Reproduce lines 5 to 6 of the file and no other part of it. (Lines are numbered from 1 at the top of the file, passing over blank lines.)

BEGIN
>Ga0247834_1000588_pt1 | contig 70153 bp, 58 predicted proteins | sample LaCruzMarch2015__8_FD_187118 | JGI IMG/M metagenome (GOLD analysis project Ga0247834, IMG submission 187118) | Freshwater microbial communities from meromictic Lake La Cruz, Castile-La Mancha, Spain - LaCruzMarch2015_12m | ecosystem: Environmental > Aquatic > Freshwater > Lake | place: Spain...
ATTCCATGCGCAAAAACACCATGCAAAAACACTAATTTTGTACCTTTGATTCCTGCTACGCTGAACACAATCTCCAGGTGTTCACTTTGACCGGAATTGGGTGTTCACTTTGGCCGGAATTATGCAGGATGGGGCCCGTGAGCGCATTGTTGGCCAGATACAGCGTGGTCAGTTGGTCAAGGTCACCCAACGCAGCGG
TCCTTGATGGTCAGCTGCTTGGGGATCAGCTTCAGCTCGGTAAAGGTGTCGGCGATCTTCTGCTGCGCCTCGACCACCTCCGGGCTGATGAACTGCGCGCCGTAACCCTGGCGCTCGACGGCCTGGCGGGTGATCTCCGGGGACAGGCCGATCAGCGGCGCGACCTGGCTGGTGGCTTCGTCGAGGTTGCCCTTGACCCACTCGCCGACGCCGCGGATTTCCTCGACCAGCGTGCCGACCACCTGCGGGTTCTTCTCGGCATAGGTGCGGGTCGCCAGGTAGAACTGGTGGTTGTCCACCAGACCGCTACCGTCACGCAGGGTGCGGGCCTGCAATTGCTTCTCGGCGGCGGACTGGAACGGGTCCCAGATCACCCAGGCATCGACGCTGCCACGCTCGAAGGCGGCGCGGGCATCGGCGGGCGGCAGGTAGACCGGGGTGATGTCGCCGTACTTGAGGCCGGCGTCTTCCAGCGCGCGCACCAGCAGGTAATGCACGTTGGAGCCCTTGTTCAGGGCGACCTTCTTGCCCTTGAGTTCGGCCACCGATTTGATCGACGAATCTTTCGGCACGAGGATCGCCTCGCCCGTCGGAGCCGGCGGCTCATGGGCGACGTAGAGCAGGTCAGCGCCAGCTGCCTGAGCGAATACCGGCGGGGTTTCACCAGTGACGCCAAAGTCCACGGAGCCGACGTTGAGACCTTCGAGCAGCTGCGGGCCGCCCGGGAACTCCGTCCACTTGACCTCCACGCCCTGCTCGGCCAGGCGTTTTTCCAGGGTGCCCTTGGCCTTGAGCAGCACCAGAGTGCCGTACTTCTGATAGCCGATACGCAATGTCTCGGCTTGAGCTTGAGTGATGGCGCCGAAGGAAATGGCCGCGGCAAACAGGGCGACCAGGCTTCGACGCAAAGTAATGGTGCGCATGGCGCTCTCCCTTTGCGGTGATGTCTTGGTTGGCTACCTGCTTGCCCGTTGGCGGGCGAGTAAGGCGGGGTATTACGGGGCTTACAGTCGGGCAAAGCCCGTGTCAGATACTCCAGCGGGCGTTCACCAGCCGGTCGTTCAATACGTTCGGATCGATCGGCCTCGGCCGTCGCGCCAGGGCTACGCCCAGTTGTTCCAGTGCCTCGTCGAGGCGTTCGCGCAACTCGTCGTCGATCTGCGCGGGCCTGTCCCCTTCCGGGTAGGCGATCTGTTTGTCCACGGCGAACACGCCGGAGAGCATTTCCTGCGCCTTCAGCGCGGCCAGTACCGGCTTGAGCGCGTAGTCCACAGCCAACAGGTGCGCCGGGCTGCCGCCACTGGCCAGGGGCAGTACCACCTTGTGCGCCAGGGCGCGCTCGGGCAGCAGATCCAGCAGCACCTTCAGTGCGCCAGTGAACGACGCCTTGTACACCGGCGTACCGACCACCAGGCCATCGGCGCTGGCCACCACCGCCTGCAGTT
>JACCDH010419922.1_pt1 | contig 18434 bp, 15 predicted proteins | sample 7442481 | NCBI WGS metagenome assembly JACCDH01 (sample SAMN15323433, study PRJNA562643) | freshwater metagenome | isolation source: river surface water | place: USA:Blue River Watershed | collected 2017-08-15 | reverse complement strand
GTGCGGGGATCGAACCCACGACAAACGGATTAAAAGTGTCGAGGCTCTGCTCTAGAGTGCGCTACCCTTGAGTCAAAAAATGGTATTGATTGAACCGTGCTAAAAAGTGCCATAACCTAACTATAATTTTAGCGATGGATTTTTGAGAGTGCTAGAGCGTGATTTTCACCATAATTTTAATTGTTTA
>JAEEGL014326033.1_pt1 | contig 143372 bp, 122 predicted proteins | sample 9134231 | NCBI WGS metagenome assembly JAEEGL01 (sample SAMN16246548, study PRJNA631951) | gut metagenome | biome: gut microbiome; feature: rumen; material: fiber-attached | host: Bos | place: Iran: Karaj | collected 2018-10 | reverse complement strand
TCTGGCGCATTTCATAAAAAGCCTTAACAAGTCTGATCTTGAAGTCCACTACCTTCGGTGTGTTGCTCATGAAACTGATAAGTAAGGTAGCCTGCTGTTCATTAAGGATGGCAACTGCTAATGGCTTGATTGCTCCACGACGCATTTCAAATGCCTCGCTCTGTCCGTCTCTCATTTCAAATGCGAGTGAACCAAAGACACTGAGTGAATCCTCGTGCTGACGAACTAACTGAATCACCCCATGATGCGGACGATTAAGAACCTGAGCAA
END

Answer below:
GTGCGGGGATCGAACCCACGACAAACGGATTAAAAGTGTCGAGGCTCTGCTCTAGAGTGCGCTACCCTTGAGTCAAAAAATGGTATTGATTGAACCGTGCTAAAAAGTGCCATAACCTAACTATAATTTTAGCGATGGATTTTTGAGAGTGCTAGAGCGTGATTTTCACCATAATTTTAATTGTTTA
>JAEEGL014326033.1_pt1 | contig 143372 bp, 122 predicted proteins | sample 9134231 | NCBI WGS metagenome assembly JAEEGL01 (sample SAMN16246548, study PRJNA631951) | gut metagenome | biome: gut microbiome; feature: rumen; material: fiber-attached | host: Bos | place: Iran: Karaj | collected 2018-10 | reverse complement strand